overall vote
 % of language
group vote
# of
overall seats won
# of language
group seats won
+/–
1995 434,492 7.3 (#3)
3 / 40
3 / 15
1999 374,002 6.0 (#4)
3 / 40
3 / 15
Steady 0
2003 362,705 5.5 (#3)
2 / 40
2 / 15
Decrease 1
2007 390,852 5.9 (#3)
2 / 40
2 / 15
Steady 0
2010 331,870 5.1 (#4)
2 / 40
2 / 15
Steady 0

Regional parliaments[edit]

Brussels Parliament[edit]

Election year # of
overall votes
 % of
overall vote
 % of language
group vote
# of
overall seats won
# of language
group seats won
+/– Government
1989 51,904 11.9 (#4)
9 / 75
in coalition
1995 38,244 9.3 (#3)
7 / 75
Decrease 2 in opposition
1999 33,815 7.9 (#4)
6 / 75
Decrease 1 in opposition
2004 55,078 14.1 (#3)
10 / 89
10 / 72
Increase 4 in coalition
2009 60,527 14.8 (#4)
11 / 89
11 / 72
Increase 1 in coalition

Walloon Parliament[edit]

Election year # of
overall votes
 % of
overall vote
# of
overall seats won
+/– Government
1995 407,741 21.6 (#3)
16 / 75
in coalition
1999 325,229 17.1 (#4)
14 / 75
Decrease 2 in opposition
2004 347,348 17.6 (#3)
14 / 75
Steady 0 in coalition
2009 323,952 16.1 (#4)
13 / 75
Decrease 1 in coalition

European Parliament[edit]

Election year # of
overall votes
 % of
overall vote
 % of electoral
college vote
# of
overall seats won
# of electoral
college seats won
+/–
1979 445,912 21.2 (#2)
3 / 24
3 / 11
1984 436,108 19.5 (#3)
2 / 24
2 / 11
Decrease 1
1989 476,795 21.3 (#2)
2 / 24
2 / 11
Steady 0
1994 420,198 18.8 (#3)
2 / 25
2 / 10
Steady 0
1999 307,912 13.3 (#4)
1 / 25
1 / 10
Decrease 1
2004 368,753 15.2 (#3)
1 / 24
1 / 9
Steady 0
2009 327,824 13.3 (#4)
1 / 22
1 / 8
Steady 0

Further reading[edit]

  • Beke, Wouter (2004). "Living Apart Together: Christian Democracy in Belgium". In Steven Van Hecke; Emmanuel Gerard. Christian Democratic Parties in Europe Since the End of the Cold War (Leuven University Press). pp. 133–158. ISBN 90-5867-377-4.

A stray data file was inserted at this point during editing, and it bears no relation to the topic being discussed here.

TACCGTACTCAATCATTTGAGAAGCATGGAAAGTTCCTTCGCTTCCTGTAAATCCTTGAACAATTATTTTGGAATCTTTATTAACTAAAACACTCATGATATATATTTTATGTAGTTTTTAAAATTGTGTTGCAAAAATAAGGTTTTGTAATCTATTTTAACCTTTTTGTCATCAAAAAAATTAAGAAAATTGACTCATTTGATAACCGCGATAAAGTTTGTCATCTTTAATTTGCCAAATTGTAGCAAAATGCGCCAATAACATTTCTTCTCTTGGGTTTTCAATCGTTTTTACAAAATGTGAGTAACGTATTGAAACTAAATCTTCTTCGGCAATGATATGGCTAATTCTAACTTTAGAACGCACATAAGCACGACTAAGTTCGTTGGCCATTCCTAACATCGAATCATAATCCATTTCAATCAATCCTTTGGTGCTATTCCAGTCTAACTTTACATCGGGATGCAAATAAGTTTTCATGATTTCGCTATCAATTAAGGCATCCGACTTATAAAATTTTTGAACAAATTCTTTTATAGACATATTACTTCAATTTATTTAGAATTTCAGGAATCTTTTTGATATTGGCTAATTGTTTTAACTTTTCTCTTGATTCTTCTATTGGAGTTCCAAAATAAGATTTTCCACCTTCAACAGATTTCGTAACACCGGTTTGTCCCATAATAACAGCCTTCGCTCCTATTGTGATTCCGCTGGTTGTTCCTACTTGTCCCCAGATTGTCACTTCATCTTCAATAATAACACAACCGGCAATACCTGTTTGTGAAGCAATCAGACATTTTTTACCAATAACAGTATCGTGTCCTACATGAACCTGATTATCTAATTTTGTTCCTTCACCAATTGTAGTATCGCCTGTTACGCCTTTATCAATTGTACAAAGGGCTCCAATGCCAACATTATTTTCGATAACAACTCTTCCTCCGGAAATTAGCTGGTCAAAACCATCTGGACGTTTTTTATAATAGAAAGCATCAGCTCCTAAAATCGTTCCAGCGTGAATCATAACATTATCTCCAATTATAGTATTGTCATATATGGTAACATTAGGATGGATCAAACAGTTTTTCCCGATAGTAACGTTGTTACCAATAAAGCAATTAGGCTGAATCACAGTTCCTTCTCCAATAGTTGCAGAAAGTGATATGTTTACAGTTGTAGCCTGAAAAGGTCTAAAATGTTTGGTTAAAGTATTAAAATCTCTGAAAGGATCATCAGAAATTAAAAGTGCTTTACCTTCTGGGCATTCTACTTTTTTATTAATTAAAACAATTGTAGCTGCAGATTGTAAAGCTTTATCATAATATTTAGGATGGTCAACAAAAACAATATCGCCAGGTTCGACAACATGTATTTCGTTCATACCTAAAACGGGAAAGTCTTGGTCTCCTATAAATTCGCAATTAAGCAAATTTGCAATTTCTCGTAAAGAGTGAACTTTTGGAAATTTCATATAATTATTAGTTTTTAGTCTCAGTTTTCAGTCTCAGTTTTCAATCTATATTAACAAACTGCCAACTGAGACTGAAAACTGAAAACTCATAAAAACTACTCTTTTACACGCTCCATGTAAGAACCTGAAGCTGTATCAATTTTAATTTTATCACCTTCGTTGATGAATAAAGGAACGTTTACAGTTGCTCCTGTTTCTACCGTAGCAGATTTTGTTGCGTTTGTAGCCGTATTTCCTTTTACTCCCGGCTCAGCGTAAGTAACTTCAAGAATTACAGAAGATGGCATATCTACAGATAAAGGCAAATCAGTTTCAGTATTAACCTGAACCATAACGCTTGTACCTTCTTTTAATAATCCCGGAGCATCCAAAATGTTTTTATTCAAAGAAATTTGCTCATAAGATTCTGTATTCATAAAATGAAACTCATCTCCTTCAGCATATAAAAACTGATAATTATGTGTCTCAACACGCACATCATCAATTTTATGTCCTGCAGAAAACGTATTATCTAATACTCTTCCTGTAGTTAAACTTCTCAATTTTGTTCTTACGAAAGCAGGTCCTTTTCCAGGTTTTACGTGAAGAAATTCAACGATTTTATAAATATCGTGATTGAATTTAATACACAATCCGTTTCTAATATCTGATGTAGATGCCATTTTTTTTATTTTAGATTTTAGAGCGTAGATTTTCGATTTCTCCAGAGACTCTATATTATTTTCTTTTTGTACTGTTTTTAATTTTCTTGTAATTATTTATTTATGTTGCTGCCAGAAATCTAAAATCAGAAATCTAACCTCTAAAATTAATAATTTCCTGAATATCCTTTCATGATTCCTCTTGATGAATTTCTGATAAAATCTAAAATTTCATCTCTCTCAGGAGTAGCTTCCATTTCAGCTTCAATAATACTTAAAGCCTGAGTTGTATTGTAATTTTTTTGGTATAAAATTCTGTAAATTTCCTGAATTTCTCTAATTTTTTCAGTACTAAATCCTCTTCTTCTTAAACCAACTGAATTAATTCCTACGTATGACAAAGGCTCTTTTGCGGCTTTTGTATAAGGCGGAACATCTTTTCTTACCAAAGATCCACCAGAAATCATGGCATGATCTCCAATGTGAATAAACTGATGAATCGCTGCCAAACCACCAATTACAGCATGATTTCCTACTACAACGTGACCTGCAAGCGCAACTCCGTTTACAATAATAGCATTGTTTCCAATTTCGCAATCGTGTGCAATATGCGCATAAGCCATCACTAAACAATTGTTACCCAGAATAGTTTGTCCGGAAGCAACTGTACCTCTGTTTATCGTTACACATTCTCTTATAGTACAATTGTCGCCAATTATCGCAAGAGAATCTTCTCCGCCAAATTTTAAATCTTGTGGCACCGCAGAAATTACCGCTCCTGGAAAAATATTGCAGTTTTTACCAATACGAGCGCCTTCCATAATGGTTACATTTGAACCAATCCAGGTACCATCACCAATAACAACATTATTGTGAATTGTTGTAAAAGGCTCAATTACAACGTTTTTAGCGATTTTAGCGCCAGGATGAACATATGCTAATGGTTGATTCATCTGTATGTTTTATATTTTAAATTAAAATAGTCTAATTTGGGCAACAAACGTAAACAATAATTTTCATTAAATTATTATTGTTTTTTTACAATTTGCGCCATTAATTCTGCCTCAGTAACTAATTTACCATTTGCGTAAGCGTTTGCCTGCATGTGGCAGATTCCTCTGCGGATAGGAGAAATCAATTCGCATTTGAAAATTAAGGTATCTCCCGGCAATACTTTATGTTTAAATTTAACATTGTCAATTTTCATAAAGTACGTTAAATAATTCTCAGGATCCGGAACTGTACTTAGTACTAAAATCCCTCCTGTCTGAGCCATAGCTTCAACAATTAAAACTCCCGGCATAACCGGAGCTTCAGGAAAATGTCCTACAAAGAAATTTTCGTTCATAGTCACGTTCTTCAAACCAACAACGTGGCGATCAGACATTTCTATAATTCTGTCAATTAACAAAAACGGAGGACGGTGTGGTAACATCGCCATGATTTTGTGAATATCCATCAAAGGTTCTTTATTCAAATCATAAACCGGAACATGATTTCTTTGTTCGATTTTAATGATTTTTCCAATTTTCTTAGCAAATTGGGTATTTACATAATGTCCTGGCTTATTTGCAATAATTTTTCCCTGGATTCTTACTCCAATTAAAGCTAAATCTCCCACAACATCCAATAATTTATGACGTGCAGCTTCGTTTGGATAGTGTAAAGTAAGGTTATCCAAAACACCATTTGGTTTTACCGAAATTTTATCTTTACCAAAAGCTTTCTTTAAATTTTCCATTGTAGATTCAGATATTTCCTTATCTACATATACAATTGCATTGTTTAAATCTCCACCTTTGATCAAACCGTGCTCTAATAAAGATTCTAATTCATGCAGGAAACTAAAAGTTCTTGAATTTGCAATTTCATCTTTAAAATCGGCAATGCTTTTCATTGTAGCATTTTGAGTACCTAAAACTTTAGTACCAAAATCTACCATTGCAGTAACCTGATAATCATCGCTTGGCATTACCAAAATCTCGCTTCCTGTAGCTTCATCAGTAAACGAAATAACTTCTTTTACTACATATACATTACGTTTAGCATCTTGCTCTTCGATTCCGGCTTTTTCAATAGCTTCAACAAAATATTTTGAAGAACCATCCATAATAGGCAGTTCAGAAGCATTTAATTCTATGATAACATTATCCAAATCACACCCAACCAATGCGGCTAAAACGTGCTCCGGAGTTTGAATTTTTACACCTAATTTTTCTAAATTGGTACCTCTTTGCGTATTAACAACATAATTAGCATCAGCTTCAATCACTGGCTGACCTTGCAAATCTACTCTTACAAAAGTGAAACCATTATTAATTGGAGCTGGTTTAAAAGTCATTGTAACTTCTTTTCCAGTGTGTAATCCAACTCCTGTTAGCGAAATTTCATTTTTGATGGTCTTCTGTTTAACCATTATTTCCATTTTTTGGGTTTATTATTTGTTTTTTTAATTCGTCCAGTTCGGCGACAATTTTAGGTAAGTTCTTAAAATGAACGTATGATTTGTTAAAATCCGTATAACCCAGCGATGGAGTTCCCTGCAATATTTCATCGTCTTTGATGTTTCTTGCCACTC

• Lamberts, Emiel (2004). "The Zenith of Christian Democracy: The Christelijke Volkspartij/Parti Social Chrétien in Belgium". In Michael Gehler; Wolfram Kaiser. Christian Democracy in Europe since 1945 (Routledge). pp. 59–73. ISBN 0-7146-5662-3. 

References[edit]

  1. ^ Parties and Elections in Europe: The database about parliamentary elections and political parties in Europe, by Wolfram Nordsieck
  2. ^ a b "European Social Survey 2012 - Appendix 3 (in English)". European Science Foundation. 1 January 2014. Retrieved 6 May 2014. 
  3. ^ Hloušek, Vít; Kopeček, Lubomír (2010), Origin, Ideology and Transformation of Political Parties: East-Central and Western Europe Compared, Ashgate, p. 136 
  4. ^ Keman, Hans (2008), "The Low Countries: Confrontation and Coalition in Segmented Societies", Comparative European Politics (Third ed.) (Routledge): 220 
  5. ^ Annesley, Claire (2005), Political and Economic Dictionary of Western Europe, Routledge, p. 179 
  6. ^ Josep M. Colomer (24 July 2008). Comparative European Politics. Taylor & Francis. pp. 220–. ISBN 978-0-203-94609-1. Retrieved 13 July 2013. 
  7. ^ Hans Slomp (30 September 2011). Europe, A Political Profile: An American Companion to European Politics: An American Companion to European Politics. ABC-CLIO. pp. 465–. ISBN 978-0-313-39182-8. Retrieved 23 August 2012. 
  8. ^ Thomas Poguntke; Paul Webb (21 June 2007). The Presidentialization of Politics: A Comparative Study of Modern Democracies. Oxford University Press. pp. 158–. ISBN 978-0-19-921849-3. Retrieved 24 August 2012. 
  9. ^ Colin Hay; Anand Menon (18 January 2007). European Politics. Oxford University Press. pp. 92–. ISBN 978-0-19-928428-3. 
  10. ^ Billiet, Jaak; Maddens, Bart; Frognier, André-Paul (2006). "Does Belgium (still) exist? Differences in political culture between Flemings and Walloons". West European Politics 29 (5): 912–932. doi:10.1080/01402380600968802. 
  11. ^ Lees-Marshment, Jennifer (2009). Political Marketing: Principles and Applications. London: Taylor & Francis. p. 99. ISBN 978-0-415-43129-3. 

External links[edit]